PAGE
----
A few weeks ago I started a daily drawing practice. Although I didn’t realise it at the time. I just happened upon a pair of peregrine falcons mating, and you don’t see that every day. I thought – wow! I should make a note of that. And I made a simple drawing and some written notes. I called it ‘A nature thrill’. I texted it to a nature-loving friend who was going through a tough time. Maybe it would help, to be reminded of the great abundance of life, where I live?
I enjoyed the process so much, and also the act of sharing the product with others, including on social media, that today I’ve created my 23rd daily nature thrill. Plus bonus haiku! And I don’t plan to stop any time soon.
The drawings are simple, often wobbly (perhaps because they’re drawn after my first strong cup of tea, early in the morning?!). The writing is messy. The drawings are more like cartoons – they’re not realistic. It’s taken me a long time to get to a point of thinking ‘these drawings are enough’. Actually, I think they’re rather wonderful.
Are drawings only good if they are realistic? Many people seem to think so. I suspect it has something to do with our lives being awash with digital photos, with powerful cameras a standard feature in just about every smartphone. But a drawing is not a photo, it’s more than that.
Photos, of course, can be artworks in themselves. But most of us (me included) just tend to snap away and hope for the best. For us, the act of taking a photo is instantaneous, and then we move on.
Drawings take time. One needs to slow down and observe, then be still in one place to make marks on the paper. At this point, it’s either about painstakingly drawing the subject in front of you, or reflecting on what you’ve observed before to draw something from memory. Most of these daily nature thrills are drawn from memory, sometimes with a little help from a field guide to get the markings/shapes of the critters right.
To me, the practice of drawing is just as important as the end product. This seems to be especially so when drawing nature. The act of drawing nature is both external/internal, contemplative and creative. It creates moments of stillness and heightens awareness.
I also find that creating a drawing on paper feels more intimate than taking a photo because there’s no technology (or only very old technology) between me and the drawing. It’s just me, with a pencil or pen in my hand, and the paper. Tactile, simple, immediate.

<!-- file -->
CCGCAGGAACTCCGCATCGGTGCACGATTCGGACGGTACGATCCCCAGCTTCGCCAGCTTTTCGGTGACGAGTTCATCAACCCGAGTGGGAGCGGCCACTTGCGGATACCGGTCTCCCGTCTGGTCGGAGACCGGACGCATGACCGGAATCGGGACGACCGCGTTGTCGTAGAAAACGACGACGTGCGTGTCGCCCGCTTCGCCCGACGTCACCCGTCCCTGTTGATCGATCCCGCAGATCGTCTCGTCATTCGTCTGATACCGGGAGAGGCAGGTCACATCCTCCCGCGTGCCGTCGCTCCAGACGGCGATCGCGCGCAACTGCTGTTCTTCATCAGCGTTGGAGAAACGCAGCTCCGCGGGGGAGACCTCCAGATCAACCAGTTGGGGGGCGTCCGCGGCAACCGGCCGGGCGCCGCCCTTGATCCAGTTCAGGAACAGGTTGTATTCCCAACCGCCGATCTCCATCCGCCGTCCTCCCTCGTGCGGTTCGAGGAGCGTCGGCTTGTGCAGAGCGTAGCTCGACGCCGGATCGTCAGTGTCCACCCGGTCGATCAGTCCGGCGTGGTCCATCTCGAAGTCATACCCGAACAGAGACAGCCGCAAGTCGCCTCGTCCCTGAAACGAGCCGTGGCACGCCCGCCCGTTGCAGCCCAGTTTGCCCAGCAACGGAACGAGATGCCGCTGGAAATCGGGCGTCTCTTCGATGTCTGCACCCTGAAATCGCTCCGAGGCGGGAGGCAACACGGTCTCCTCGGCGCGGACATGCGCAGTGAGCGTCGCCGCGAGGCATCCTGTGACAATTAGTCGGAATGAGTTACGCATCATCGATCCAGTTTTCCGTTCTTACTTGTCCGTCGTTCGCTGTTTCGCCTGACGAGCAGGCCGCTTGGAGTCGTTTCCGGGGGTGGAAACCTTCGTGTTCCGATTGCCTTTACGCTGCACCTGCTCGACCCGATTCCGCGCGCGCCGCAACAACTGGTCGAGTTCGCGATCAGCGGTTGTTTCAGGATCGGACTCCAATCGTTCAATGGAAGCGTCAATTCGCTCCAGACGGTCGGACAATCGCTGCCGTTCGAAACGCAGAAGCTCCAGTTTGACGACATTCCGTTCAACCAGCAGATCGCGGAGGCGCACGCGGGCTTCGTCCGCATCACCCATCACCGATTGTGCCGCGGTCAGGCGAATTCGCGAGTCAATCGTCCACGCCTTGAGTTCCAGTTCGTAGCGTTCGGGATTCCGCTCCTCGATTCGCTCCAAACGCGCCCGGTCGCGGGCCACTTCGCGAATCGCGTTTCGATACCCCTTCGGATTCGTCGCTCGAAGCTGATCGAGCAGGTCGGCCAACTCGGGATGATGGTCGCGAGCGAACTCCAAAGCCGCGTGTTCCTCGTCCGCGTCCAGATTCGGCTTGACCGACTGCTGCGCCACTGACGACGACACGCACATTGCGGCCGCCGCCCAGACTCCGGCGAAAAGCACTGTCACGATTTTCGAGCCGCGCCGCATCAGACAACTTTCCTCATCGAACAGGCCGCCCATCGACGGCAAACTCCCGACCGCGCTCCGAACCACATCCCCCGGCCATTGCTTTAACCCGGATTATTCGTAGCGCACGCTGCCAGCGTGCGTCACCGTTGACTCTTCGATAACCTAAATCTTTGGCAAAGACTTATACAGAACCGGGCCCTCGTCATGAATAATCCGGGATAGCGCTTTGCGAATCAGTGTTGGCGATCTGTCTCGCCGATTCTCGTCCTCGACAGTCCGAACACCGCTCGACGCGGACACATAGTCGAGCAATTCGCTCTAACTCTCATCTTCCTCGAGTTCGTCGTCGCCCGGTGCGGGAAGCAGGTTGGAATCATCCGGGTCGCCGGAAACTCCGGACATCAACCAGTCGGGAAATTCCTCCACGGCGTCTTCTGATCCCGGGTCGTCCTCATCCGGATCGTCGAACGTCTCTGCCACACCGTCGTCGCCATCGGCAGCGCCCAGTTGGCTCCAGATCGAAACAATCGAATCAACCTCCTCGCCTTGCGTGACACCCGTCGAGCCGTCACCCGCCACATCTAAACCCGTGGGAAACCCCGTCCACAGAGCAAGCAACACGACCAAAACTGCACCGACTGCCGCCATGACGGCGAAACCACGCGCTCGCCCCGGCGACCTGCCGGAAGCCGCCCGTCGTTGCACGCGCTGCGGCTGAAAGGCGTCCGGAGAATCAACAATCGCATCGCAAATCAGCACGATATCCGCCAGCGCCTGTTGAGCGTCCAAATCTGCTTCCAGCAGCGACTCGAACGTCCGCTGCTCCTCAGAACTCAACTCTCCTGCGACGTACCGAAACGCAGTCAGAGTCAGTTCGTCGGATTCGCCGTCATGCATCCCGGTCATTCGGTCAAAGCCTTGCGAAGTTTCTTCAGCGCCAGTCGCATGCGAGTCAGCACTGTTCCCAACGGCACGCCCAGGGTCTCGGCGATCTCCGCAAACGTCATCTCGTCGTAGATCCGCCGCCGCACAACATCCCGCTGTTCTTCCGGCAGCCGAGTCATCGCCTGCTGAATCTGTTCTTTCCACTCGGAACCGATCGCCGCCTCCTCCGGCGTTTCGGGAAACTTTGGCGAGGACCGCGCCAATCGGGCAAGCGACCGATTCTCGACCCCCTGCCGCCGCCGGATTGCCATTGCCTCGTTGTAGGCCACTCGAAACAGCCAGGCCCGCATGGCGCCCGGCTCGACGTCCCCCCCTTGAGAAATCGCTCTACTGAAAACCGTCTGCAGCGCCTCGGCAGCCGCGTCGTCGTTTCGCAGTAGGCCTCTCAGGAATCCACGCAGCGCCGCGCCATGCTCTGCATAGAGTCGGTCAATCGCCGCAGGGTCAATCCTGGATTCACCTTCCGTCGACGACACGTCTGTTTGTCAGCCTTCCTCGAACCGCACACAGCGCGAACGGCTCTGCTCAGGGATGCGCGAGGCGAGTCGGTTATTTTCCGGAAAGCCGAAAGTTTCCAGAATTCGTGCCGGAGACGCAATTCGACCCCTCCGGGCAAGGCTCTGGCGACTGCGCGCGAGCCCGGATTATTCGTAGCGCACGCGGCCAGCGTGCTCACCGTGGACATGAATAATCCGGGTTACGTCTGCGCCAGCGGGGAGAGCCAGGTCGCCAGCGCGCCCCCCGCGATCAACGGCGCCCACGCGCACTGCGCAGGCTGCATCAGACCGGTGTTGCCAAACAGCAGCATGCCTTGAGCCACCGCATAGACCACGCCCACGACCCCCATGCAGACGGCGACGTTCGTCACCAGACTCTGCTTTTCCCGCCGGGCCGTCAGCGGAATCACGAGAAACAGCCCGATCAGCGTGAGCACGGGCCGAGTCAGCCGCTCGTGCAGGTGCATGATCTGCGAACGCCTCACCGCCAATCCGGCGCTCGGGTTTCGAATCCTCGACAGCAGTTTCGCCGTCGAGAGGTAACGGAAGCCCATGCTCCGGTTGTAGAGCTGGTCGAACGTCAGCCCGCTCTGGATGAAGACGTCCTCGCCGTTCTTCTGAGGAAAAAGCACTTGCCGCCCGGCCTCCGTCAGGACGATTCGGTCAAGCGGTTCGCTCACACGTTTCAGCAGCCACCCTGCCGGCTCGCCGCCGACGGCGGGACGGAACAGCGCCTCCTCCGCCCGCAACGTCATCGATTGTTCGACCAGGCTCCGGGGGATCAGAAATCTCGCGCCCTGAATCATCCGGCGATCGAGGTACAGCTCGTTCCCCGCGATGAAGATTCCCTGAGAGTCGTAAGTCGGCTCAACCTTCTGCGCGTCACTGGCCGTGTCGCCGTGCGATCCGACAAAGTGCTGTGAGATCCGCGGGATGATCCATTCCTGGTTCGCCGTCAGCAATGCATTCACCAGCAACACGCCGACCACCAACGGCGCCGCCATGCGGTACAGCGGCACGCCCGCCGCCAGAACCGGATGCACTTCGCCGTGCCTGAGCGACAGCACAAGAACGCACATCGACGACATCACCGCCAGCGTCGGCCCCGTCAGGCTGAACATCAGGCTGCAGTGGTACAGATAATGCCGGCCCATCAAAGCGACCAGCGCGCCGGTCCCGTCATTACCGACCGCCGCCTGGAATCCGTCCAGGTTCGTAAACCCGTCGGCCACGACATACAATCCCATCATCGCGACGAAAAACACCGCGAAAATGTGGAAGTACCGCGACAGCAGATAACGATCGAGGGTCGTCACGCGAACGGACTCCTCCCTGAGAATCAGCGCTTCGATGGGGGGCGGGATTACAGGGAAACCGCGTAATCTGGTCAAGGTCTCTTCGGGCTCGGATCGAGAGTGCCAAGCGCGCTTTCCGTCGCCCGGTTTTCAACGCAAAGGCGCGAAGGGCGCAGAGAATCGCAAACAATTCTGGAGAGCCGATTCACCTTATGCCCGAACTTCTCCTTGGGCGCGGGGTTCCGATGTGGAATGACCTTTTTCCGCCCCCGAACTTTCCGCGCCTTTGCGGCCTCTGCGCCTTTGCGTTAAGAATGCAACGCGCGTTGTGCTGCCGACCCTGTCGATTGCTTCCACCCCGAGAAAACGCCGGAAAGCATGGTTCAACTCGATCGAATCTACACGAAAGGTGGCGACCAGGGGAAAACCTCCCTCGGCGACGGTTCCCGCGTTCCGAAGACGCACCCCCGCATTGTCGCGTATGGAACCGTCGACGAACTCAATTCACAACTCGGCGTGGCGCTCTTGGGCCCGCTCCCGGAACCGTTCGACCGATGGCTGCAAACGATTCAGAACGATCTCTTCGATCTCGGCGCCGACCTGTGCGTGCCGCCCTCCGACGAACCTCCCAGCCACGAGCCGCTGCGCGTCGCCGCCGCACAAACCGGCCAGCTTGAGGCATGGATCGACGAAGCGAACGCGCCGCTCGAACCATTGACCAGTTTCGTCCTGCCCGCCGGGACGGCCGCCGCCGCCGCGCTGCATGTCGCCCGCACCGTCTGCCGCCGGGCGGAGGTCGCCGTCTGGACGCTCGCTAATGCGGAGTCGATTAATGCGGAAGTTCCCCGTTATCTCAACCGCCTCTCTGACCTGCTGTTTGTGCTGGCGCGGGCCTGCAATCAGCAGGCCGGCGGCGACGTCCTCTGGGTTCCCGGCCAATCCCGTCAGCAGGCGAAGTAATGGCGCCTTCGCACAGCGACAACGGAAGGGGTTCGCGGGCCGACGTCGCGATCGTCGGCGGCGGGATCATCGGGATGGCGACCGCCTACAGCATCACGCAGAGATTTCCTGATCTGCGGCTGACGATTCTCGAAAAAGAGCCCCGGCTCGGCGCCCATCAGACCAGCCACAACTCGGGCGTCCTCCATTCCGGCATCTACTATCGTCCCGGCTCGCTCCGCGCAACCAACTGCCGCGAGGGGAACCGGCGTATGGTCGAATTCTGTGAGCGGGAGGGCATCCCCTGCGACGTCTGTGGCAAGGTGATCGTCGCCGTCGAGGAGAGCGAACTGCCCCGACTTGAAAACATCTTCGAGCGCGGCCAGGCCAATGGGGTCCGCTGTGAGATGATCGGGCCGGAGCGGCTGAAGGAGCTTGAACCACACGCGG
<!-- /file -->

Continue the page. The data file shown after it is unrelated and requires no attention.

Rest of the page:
It’s taken me many years to believe that my drawings are ‘enough’, that drawings don’t need to be perfect, and that a quick, simple, heartfelt sketch can contain much more meaning, feeling and resonance than a painstakingly-drawn one. Plus, I get to experience the process of drawing every day. That’s the unseen thing, the personal thing, but for those of us who have experienced it – a powerful thing. I encourage you to try your own daily nature thrill habit. It’s a great way to enrich your life.
If you’d like to see more daily nature thrills, check out my posts on Twitter or Instagram.
Thanks Paula, I really enjoyed this post.
Nice to hear from you Mel! Thanks for reading and commenting 🙂
Thanks for reminding me to recognise when my drawings are enough and to absorb the ‘nature thrill’
No worries Hamo! Great to hear from you, I hope you’re going well
Absolutely these drawings are enough, the quick sketches are full of life and character in a way a perfect lifelike image (or photo) might not be. Something you might be interested in – when I started writing Haiku a couple of years ago I discovered the rules for Haiku I’d learned didn’t need to be adhered to anymore, that modern haiku can be shorter, even just two lines. I’ve found that very freeing. See my blog post https://gilliancandler.co.nz/writing-haiku/
Wow thanks Gillian for your kind words of praise, and also for the haiku link. I’m a complete newbie to haiku, but so far find the conciseness strangely liberating!